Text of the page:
Thursday, 14 July 2016

'The Rosie Project' by Graeme Simsion (2013)

Synopsis: The Rosie Project is a contemporary romance novel set in Melbourne, Australia. Don Tillman is a 39 year old genetics professor on the autism spectrum and has a meticulously organised lifestyle. Don is a very intelligent and handsome man but most people find his manners awkward and confusing. Don has struggled with social norms for all of his life, has never been on a second date, and has convinced himself that he's simply not wired for love, romance and marriage. But Don then changes his mind and decides to embark on a "Wife Project" after a comment from a friend that he would make a wonderful husband. In keeping with his ultra-methodical and logical approach to life, Don then creates an online profile with a detailed questionnaire attached that should eliminate all of the unsuitable women who do not meet his exact specifications. Don's perfect wife will most definitely not be a smoker, a drinker, a vegetarian, a late-arriver or a woman with "emotional issues". However, Don then meets a 29 year old barmaid called Rosie Jarman who is all of these things and is also beautiful, intelligent, sarcastic, and fiery. Rosie is on a mission to find her long-lost father and is hoping that Don's work as a geneticist and his access to a lab can help her. Don agrees to do so in spite of his reservations and soon finds himself becoming extremely confused by his feelings towards Rosie.

I'd been hearing some great things about this book and as I've been making a bit more of an effort in seeking out contemporary fiction lately (those of you who read this blog regularly may have noticed this) I thought I'd give it a try. I'm so glad I did because The Rosie Project is easily one of the best books that I've read this year! It's a wonderfully engaging, heartwarming and quirky romantic comedy that is genuinely hilarious!

Originally Graeme Simsion wrote The Rosie Project out as a screenplay but then decided to turn that screenplay into a novel after he had trouble landing a film deal. I wasn't at all surprised to find that out as this book is not only very fast-paced and tightly-written (I managed to tear through it in just a couple of days) but has some big comic set-pieces that would probably transfer to screen brilliantly e.g. Don using his martial arts skills on a couple of overzealous bouncers, his night out as a cocktail barman, and a dance number. Given this book's success I think a big screen version of it in the near future is pretty much inevitable and that it will probably be an excellent film but having said that I still think that the book would be the better of the two for giving us access into Don Tillman's head.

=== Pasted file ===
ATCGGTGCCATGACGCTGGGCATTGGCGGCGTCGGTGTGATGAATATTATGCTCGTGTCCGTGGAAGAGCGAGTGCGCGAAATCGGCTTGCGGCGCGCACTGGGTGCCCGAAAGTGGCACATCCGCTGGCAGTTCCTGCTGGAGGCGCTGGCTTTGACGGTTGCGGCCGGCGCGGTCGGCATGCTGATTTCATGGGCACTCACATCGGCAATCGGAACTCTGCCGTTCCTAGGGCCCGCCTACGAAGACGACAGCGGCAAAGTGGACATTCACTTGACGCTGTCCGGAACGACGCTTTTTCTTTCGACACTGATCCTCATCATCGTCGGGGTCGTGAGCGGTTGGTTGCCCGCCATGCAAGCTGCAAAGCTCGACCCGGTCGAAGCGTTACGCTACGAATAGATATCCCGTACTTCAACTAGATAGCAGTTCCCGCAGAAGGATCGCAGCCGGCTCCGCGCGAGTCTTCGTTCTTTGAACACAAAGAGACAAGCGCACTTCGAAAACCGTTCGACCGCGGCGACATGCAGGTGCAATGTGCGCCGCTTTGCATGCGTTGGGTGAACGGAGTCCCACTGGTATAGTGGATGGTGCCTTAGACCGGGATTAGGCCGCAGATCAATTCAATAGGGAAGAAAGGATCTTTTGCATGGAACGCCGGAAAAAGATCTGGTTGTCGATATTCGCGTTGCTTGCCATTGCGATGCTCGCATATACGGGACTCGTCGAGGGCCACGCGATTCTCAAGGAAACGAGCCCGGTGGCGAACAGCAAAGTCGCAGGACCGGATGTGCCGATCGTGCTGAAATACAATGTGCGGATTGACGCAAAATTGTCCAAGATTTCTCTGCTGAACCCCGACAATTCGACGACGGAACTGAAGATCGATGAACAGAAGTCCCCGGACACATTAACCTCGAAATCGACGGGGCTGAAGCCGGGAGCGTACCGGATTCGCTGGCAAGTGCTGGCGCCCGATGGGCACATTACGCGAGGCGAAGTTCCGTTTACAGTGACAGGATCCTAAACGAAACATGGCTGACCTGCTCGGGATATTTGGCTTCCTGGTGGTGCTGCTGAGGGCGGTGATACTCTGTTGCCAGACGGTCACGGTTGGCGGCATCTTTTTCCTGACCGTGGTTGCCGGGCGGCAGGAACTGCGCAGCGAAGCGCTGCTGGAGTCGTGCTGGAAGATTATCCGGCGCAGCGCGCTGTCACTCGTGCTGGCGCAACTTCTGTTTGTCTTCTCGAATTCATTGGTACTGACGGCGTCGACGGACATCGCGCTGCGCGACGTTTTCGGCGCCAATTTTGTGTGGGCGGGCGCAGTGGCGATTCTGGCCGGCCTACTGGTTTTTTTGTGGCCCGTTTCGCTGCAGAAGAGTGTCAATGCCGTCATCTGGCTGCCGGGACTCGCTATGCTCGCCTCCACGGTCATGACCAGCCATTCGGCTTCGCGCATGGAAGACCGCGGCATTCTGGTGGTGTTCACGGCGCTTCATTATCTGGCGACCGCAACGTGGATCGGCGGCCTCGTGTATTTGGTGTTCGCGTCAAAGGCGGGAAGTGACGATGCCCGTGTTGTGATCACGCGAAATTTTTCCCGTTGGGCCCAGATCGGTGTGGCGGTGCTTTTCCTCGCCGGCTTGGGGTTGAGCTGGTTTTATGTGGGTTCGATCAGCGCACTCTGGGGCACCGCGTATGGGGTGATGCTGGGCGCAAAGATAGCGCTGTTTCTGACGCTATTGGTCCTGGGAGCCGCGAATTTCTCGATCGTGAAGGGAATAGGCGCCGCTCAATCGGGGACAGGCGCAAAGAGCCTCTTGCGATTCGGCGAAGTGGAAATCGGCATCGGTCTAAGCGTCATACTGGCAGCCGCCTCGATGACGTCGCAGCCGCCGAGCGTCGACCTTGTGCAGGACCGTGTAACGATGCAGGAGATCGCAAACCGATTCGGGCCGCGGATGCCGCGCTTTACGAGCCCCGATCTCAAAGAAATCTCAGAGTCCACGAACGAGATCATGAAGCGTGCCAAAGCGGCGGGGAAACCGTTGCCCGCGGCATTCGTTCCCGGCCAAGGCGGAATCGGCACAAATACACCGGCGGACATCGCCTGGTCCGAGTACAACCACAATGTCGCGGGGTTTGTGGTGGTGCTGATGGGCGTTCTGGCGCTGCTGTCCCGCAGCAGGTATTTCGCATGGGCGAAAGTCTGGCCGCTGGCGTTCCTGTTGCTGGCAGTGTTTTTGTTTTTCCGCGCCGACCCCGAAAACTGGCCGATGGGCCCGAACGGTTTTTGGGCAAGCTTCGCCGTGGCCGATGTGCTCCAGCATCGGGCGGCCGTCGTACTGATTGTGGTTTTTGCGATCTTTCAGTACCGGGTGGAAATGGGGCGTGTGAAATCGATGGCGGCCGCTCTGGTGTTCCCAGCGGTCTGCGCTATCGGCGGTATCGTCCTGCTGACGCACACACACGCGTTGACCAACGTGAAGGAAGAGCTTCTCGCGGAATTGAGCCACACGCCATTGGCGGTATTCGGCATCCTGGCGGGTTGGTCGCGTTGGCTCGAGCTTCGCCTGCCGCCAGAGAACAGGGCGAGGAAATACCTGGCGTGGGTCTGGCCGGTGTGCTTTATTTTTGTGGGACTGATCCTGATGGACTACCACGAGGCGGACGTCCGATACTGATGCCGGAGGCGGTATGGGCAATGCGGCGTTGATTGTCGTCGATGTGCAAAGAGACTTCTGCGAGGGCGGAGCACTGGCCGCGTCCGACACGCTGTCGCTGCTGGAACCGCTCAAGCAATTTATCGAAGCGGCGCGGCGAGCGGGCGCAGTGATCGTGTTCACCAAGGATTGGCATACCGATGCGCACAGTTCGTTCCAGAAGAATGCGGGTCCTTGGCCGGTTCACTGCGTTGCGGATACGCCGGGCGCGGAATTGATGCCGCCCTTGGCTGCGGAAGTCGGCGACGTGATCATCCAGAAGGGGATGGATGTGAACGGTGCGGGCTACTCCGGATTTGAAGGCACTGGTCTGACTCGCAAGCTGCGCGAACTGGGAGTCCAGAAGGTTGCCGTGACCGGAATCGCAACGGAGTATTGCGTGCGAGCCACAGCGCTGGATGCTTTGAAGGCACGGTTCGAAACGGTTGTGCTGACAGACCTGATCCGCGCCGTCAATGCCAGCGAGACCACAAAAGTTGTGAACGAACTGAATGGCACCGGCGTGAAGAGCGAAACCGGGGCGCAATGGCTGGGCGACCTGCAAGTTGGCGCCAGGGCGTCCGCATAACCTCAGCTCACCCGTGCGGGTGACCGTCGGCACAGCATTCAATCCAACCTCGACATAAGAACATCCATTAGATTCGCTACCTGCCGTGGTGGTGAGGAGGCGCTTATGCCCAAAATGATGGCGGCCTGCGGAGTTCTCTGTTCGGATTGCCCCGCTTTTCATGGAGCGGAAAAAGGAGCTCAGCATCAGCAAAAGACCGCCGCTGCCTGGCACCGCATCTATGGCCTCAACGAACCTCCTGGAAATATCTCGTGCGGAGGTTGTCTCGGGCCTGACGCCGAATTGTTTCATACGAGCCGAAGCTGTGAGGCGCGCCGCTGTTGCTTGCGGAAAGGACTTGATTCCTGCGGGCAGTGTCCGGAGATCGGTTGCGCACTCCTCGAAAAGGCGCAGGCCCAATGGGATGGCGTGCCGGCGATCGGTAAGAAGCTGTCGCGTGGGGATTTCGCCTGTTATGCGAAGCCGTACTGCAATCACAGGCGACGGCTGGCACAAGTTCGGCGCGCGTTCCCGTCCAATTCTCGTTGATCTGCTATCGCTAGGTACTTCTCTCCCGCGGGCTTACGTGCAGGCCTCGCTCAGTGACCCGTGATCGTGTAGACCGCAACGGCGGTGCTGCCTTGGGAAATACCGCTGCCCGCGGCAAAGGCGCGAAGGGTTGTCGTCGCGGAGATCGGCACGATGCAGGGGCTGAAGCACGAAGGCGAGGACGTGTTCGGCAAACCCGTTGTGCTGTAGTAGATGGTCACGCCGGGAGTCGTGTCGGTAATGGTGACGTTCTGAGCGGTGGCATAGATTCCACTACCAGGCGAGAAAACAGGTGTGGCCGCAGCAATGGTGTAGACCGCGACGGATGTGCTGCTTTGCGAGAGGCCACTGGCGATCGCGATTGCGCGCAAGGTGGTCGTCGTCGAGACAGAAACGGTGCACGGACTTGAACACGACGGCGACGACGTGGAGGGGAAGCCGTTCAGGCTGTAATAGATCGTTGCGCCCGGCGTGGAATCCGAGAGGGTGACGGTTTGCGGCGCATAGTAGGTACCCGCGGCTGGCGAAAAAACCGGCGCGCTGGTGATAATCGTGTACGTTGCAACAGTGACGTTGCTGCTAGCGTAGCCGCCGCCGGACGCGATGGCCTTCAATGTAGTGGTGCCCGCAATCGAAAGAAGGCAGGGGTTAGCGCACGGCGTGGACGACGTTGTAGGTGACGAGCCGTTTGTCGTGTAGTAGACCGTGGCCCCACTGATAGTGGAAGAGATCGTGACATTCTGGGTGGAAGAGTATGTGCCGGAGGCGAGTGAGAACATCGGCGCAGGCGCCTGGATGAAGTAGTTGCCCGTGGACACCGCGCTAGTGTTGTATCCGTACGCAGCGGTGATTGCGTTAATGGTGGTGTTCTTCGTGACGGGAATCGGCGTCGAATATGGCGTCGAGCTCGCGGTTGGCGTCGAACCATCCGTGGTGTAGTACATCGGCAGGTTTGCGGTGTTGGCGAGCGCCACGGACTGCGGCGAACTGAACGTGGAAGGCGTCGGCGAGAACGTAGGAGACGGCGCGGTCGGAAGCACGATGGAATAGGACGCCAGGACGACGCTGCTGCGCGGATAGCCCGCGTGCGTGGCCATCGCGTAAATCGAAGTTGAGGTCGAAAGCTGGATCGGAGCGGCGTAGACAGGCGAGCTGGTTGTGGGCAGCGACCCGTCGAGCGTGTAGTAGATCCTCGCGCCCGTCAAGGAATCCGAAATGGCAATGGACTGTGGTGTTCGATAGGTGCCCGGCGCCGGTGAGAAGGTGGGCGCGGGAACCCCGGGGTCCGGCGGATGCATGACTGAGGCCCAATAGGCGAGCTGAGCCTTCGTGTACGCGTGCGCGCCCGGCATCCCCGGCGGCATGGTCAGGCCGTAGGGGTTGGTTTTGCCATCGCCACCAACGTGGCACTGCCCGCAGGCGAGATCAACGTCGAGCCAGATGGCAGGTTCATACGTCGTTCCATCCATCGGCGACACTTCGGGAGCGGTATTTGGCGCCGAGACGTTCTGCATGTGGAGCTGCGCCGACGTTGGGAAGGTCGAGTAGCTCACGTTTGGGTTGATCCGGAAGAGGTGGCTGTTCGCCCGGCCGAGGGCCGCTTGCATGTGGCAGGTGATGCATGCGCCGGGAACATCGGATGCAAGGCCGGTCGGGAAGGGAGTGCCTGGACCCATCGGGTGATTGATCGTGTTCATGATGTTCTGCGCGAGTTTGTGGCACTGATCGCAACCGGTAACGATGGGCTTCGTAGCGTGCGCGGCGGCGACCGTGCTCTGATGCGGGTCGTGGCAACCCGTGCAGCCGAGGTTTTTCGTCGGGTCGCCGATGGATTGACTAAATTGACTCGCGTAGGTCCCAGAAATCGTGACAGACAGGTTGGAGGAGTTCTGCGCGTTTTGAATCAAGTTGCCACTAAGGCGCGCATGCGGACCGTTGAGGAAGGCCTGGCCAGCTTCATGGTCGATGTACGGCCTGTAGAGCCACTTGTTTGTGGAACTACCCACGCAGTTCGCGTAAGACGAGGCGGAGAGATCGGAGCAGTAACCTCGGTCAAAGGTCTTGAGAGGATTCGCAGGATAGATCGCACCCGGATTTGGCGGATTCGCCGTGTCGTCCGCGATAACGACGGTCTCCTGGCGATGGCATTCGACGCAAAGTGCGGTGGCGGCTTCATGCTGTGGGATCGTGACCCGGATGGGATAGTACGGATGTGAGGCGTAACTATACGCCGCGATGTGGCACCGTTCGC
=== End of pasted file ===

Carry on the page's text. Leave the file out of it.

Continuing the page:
Don is such a lovable, funny, well-meaning and endearing character and his narration is one of the most unique and quirky that I've come across. Don is on the autism spectrum and probably has Asperger's syndrome although this is never explicitly stated in the book since it's told in first-person and Don hasn't diagnosed himself as one. The Rosie Project has been very well-received by the Autistic/Asperger's community and by the end of the book I definitely felt that I'd gained a much greater insight into what it must be like to be a person on the spectrum. Another aspect of this book that I especially loved was its setting. Although the majority of it is set in Australia - which was great! - there are a few chapters in it that take place in New York. I'm going to New York later this year and this book has made me even more excited for my trip.

The Rosie Project is such a funny and delightful read. I loved this book and it would make for a fantastic summer/beach read! :)

Rating: 5/5

P.S. I know that Simsion has written a sequel to this book called The Rosie Effect but I've been put off by its reviews which haven't been as positive as the reviews for The Rosie Project. If I do end up reading that book it's probably not going to be any time soon.


Lianne @ said...

Great review Hannah, glad you enjoyed this book! Definitely a delightful read. Unfortunately I was one of those who didn't quite enjoy The Rosie Effect as much as the first book (I can't remember if it was because it was more of the same or if there was a plot point that I didn't's been a long while since I've read both)

Hannah said...

Thanks, Lianne! This book was such a lovely read! Also I can't remember when and where I first found out about it but I think it could have been from you :)